California plans to release 8,000 inmates early amid COVID-19 prison outbreaks

As many as 8,000 California inmates could be released under a new state plan to reduce the prison population amid a rampant spread of COVID-19 behind bars.

The California Department of Corrections and Rehabilitation announced Friday several new actions to create extra space, provide social distancing and better protect inmates and prison staff.

The potentially 8,000 eligible inmates could see early release by the end of August. It comes as cases of COVID-19 climb at several prisons, especially San Quentin where more than 1,600 inmates and 200 employees have contracted the virus. 

“This is absolutely critical for the health and safety of every Californian,” Jay Jordan with Californians for Safety and Justice said. “Too many people are incarcerated for too long in facilities that spread poor health.”

Releases will only be granted to those with a year or less remaining on their sentence. Those serving time for domestic violence, violent crime, sexual offenders or posing a high risk for violence won’t qualify.

Inmates will be tested for COVID-19 within seven days of their release. Prison officials are working with law enforcement and other agencies to secure housing and other resources to help meet the reentry needs of those who are released.

The announcement comes just one day after a rally was held outside San Quentin where families, advocates, lawmakers, academics and health professionals urged Gov. Gavin Newsom to do something.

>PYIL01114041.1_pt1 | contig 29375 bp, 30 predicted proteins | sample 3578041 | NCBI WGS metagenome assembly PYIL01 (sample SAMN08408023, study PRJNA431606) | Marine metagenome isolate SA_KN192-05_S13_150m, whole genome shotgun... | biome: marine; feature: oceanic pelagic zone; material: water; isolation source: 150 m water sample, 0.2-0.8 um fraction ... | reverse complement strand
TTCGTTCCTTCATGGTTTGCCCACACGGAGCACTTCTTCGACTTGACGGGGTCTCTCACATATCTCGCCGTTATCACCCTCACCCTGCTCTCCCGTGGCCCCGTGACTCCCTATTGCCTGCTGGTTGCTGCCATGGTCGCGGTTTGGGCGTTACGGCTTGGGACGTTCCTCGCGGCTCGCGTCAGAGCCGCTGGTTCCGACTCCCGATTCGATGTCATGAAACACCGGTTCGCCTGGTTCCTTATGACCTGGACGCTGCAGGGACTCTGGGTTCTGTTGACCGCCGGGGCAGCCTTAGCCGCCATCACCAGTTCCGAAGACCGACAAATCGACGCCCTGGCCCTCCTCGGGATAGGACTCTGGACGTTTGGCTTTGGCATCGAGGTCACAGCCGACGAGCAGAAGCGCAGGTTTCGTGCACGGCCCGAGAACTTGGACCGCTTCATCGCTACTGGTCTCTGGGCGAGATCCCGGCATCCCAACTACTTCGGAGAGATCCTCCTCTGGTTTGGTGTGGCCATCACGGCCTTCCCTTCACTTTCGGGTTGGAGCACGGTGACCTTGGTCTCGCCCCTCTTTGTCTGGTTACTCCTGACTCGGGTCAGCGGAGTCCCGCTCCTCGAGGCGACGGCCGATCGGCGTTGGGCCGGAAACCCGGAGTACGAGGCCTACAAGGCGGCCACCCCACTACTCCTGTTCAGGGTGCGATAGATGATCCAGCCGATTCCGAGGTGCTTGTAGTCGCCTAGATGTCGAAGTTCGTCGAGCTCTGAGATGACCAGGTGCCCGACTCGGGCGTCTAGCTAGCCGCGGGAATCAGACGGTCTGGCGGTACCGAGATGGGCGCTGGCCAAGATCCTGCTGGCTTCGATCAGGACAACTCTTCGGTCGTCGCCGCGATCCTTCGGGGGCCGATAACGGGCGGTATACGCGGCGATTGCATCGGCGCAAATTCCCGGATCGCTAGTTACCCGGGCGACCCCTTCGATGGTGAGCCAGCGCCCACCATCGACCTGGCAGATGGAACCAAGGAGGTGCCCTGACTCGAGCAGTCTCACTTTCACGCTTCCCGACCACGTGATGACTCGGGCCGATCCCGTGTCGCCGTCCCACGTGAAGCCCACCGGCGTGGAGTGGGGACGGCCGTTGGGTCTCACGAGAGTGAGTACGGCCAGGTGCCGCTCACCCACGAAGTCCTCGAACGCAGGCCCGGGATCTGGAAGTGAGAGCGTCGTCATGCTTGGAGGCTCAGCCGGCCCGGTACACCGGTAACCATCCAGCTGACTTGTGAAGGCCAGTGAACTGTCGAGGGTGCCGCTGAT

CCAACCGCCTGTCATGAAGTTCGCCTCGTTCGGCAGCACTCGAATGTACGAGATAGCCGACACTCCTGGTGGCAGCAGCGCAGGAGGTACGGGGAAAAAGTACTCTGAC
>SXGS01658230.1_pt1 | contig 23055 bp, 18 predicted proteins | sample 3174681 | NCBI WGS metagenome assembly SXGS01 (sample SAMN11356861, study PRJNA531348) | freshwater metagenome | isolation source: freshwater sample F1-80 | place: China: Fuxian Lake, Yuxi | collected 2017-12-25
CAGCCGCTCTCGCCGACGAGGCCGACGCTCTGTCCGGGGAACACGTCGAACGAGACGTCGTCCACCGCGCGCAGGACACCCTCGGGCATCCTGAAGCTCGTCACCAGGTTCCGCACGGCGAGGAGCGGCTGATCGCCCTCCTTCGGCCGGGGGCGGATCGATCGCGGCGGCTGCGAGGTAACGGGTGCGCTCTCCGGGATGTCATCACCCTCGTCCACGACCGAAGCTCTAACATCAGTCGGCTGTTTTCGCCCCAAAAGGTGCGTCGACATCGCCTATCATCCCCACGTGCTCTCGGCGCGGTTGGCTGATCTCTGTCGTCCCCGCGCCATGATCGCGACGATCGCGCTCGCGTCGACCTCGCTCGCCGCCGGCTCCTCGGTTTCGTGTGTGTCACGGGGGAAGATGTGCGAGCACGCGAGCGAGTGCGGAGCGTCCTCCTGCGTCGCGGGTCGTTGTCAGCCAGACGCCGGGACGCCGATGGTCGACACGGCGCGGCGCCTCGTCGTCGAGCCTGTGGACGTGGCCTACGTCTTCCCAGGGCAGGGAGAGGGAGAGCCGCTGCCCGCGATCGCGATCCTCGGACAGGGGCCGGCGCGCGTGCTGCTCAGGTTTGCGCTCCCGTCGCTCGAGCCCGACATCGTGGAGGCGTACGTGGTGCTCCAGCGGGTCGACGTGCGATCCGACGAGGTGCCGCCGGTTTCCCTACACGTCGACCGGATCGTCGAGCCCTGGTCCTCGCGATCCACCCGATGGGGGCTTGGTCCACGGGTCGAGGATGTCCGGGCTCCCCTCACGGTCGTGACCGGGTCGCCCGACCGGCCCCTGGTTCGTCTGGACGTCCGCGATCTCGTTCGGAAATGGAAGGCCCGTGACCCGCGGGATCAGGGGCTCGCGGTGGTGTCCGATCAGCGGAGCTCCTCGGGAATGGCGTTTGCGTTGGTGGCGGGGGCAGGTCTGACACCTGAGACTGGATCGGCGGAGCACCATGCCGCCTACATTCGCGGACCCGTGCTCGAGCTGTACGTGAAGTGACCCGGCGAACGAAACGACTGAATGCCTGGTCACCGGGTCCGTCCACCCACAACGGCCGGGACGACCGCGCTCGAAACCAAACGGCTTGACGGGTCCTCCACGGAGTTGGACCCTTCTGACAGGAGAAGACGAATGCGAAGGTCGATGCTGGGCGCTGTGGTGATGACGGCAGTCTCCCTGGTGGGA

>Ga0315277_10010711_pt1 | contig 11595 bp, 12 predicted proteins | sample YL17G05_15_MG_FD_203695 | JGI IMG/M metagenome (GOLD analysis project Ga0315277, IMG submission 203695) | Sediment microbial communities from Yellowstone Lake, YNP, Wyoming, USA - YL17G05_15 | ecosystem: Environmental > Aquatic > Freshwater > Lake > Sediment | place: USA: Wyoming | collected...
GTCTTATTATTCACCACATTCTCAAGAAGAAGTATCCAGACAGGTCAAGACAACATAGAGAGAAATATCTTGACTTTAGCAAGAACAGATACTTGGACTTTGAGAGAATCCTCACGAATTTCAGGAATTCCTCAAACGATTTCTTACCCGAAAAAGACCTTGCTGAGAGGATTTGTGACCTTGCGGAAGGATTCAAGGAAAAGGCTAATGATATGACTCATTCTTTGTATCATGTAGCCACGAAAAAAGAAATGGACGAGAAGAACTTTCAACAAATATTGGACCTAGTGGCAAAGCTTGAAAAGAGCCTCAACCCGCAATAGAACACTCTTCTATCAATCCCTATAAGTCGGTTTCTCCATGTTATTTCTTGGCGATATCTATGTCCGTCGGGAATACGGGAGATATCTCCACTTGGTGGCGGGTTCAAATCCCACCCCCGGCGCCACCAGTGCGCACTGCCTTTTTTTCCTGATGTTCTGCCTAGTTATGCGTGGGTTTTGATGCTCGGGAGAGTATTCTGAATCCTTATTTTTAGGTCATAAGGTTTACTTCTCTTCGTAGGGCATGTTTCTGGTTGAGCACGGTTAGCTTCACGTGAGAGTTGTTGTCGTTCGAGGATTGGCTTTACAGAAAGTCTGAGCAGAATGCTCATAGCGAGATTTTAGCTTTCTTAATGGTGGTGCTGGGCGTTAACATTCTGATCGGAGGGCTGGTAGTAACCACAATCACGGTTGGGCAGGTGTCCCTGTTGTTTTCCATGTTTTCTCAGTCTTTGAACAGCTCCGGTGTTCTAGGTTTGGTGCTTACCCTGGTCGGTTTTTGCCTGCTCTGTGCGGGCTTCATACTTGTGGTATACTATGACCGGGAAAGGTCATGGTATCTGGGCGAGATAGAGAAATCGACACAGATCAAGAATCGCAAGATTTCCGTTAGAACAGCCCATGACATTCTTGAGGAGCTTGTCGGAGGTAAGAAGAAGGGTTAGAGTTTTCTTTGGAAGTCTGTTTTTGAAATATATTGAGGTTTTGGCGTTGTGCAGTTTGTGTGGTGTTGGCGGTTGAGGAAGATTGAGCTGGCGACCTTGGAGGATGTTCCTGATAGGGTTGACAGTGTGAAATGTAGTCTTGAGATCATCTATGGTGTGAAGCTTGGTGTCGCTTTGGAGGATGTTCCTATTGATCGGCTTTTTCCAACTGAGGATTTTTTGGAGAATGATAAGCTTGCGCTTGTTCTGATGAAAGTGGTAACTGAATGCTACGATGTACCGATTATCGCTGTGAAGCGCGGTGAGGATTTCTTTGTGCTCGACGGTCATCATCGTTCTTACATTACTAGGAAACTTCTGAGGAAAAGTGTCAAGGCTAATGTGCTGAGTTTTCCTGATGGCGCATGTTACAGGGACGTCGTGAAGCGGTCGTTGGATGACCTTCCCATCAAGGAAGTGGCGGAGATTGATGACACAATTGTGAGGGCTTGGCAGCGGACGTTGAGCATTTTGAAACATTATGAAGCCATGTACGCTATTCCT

“Free my baby. Free them all,” Shawanda Scott, the mother of an inmate with COVID-19 said. “My son’s life is important.”

San Quentin has already had seven inmate deaths related to COVID-19 complications. Gov. Newsom called San Quentin a “health crisis” and a “top priority.”

UCSF’s Dr. Peter Chin-Hong applauded the governor’s decision to release more prisoners but fears it may not be enough.

“It’s really a chicken coop of risk for COVID-19,” he said. “I think the devil is in the details. The more you keep the people in the burning house, the more that they’re going to get critically ill and the more they’re going to use hospital facilities in the community.”

According to state data, 8,000 inmates is only roughly seven percent of the current prison population. At San Quentin, the state has repurposed a furniture factory at the prison into a 220-bed field hospital to treat sick prisoners.


Nearly half of the state’s prison population is considered high-risk. Many are older in age, sick or have underlying health conditions.

The state has already released 10,000 inmates since the start of the pandemic in March.

There are currently 2,315 inmates infected with COVID-19. More than half of those cases are at San Quentin where 1,335 people have active cases of the virus.

Brooks Jarosz is an investigative reporter for KTVU. Email him at and follow him on Facebook and Twitter: @BrooksKTVU